Welcome to Utopia: Brasilia

Brasilia, Brazil’s capital city, is a unique and very significant city. Brasilia is actually a newer and very well planned out city (some say designed with the intent of being a Utopian society), as it was only inaugurated in 1960 after the 4 year span it took to build. The fast pace in which it was built actually provided the city’s slogan “50 years of progress in 5”. In some ways, the city is also considered a memorial to President Juscelino Kubitschek, under who’s direction the city was built.

The city itself was carefully designed in the shape of a giant bird or airplane. What’s very interesting, is that the city is separated into different zones, which all serve individual functions: Hotel sector, commercial sector, residential sector, local commerce sector, and embassy sector. There’s even a modern cathedral at the intersection of where the sectors meet, which is quite a sight to see.

There’s plenty to keep you busy on your visit to Brasilia. One sight you should definitely explore is The Three Powers Square. Here sits the three highest authorities in Brasilia: Congress, The Presidential Palace, and The Supreme Court. For a really cool sight, visit The Three Powers Square when the sun rises, as it always rises directly between the two towers of congress. The flag that is hoisted here on a daily basis is also the largest regularly hoisted flag on Earth.

For all you science fiction fans, check out the Juscelino Kubitschek Memorial. This semi-creepy museum is a tribute to the late president, houses his remains, and looks like it is straight out of a 60’s sci-fi thriller. For those of you looking for a guided tour of all of Brasilia’s main attractions, you can also take a guided bus tour.

Eating in Brasilia can be quite an international fair, as you can not only enjoy a wide array of Brazilian cuisine, but also an abundance of international delicacies as well. You can also choose from dining a little cheaper at the self-service restaurants that are popular here, or eating at a table-service restaurant. Eating at one of the traditional Brazilian steakhouse restaurants here, such as Fogo de Chao, is highly recommended. You’ll never believe how much meat you can eat in one sitting until you’ve eaten at a Brazilian steakhouse!

Great hotels are in abundance in Brasilia, and there is a wide variety of options for large and small budgets. For smaller budgets, places like the Hotel Brasilia or Hospedagem Alternativa have rooms available for as low as $50 a night. For those who want to splurge on their stay, The Brasilia Alvorada Hotel or the Brasilia Palace Hotel are very centrally located and treat you like royalty.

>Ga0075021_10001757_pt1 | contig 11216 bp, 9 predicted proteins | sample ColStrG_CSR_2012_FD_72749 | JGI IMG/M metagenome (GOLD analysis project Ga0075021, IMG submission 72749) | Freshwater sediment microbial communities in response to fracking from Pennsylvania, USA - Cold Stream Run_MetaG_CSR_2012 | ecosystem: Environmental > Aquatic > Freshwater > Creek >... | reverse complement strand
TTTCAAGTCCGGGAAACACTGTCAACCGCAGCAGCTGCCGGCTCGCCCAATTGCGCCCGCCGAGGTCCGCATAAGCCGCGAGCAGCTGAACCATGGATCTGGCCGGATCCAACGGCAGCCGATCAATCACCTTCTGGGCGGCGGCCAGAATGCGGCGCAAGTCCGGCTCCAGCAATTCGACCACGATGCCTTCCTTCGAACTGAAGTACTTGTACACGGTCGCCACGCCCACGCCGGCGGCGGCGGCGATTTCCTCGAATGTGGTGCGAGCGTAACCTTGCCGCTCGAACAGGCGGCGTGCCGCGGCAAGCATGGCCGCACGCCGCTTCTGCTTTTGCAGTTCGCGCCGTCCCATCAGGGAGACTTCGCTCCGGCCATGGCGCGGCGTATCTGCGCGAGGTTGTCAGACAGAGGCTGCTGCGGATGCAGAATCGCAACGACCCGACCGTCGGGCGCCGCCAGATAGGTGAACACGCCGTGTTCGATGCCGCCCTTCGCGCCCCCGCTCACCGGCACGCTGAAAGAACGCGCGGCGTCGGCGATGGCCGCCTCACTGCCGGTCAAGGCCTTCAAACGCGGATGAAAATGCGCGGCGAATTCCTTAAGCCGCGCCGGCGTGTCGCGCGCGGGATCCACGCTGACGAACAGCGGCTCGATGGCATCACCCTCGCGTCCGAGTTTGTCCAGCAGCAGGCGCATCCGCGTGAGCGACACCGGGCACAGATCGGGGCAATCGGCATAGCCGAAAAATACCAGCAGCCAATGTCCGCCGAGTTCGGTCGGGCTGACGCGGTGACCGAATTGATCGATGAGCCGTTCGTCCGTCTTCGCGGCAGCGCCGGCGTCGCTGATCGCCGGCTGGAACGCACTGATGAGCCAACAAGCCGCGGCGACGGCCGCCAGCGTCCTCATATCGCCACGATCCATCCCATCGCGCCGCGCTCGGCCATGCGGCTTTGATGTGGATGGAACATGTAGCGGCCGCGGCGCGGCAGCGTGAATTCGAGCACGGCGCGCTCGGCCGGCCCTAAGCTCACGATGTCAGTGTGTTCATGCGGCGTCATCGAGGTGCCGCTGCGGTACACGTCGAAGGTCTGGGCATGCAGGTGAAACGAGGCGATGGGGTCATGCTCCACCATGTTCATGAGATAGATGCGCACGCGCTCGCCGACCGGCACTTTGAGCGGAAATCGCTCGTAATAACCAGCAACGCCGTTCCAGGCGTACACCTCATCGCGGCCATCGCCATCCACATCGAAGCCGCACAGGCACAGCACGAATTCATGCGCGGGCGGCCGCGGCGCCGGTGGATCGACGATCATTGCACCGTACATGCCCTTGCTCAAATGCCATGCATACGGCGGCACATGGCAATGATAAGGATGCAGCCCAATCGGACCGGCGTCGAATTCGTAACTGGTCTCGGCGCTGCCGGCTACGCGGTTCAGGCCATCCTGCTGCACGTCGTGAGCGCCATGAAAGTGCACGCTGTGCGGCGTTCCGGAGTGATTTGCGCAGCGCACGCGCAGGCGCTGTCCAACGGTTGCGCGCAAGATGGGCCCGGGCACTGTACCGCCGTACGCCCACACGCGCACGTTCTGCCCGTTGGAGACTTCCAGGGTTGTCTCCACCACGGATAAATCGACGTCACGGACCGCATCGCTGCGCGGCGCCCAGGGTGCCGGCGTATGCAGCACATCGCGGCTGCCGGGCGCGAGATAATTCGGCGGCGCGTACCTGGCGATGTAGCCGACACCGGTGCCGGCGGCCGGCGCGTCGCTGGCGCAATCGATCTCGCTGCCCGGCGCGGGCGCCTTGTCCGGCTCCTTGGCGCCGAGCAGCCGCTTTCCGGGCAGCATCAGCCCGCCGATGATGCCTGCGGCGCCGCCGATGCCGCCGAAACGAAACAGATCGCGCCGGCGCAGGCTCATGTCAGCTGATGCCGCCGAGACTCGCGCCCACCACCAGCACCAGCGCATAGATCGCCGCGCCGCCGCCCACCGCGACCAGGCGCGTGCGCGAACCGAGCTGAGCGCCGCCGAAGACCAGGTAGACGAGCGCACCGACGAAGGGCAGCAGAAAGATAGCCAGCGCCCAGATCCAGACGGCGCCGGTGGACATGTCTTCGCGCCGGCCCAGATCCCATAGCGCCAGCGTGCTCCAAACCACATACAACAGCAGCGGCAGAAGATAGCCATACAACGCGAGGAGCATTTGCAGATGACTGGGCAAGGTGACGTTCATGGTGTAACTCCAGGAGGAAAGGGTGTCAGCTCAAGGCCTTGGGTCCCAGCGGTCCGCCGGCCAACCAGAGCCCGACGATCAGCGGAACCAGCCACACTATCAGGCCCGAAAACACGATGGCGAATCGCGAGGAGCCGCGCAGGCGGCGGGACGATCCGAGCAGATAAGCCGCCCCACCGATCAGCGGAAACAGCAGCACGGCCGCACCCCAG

With all that Brasilia has to offer, and just the very fact that there’s no city like it on Earth, why not book your trip now? They’d love to have you!

April 2012 Hotel of the Month: Hotel Fasano Sao Paulo

Location: Rua Vittorio Fasano, 88, Sao Paulo, Brazil

Number of Rooms: 64

Rating: 5 Stars

Hotel Fasano Sao Paulo

As if Sao Paulo wasn’t already one of the coolest cities in Brazil, it’s also home to one of the coolest hotels – Fasano Hotel Sao Paulo. This hotel features 25 floors of phenomenal rooms each with their own stunning view of the city. The rooms are decorated in a unique subtle yet stylish décor, including beautiful Venetian framed pictures, Murano vases, flat screen televisions, and Persian rugs. You’ll also find ultimate comfort is the main theme here, with 500 thread count Egyptian Cotton sheets, goose down pillows, towel warmers, bidets, room service, and much more. Outside of your room, relaxation can be sought in the indoor pool, hotel spa, and massage services.

Hotel Fasano Guest Room

Hotel Fasano Indoor Pool

When it comes to food and drink, nothing beats Fasano. The restaurant and bar, located on the ground floor of the hotel, are 2 of the best the country of Brazil has to offer. The restaurant, Nonno Ruggero, offers gourmet Italian cuisine for breakfast, lunch, and dinner, and the breakfast is free to all guests. The bar and lounge is sensational, featuring well known performers on a regular basis, mouthwatering drinks, and an ambiance that’s like no other. No wonder it’s been voted number one bar in the world by The English Magazine Wallpaper. Take a look below:

Hotel Fasano Bar and Lounge


The prices are steep at this hotel, 5 Star Hotel steep, but if you can afford some luxury on your trip to Sao Paulo staying at this hotel is definitely the way to do it!

  • Amenities Include:
  • Indoor Pool
  • Spa
  • Massage
  • Fitness Facilities
  • Bar/Lounge
  • Room Service
  • Parking
  • Babysitting
  • Laundry Facilities
  • Internet
  • Conference Rooms
  • Safety Deposit Boxes
  • Sauna
  • Restaurant
  • Air Conditioning
  • Flat Screen TV’s
  • Cable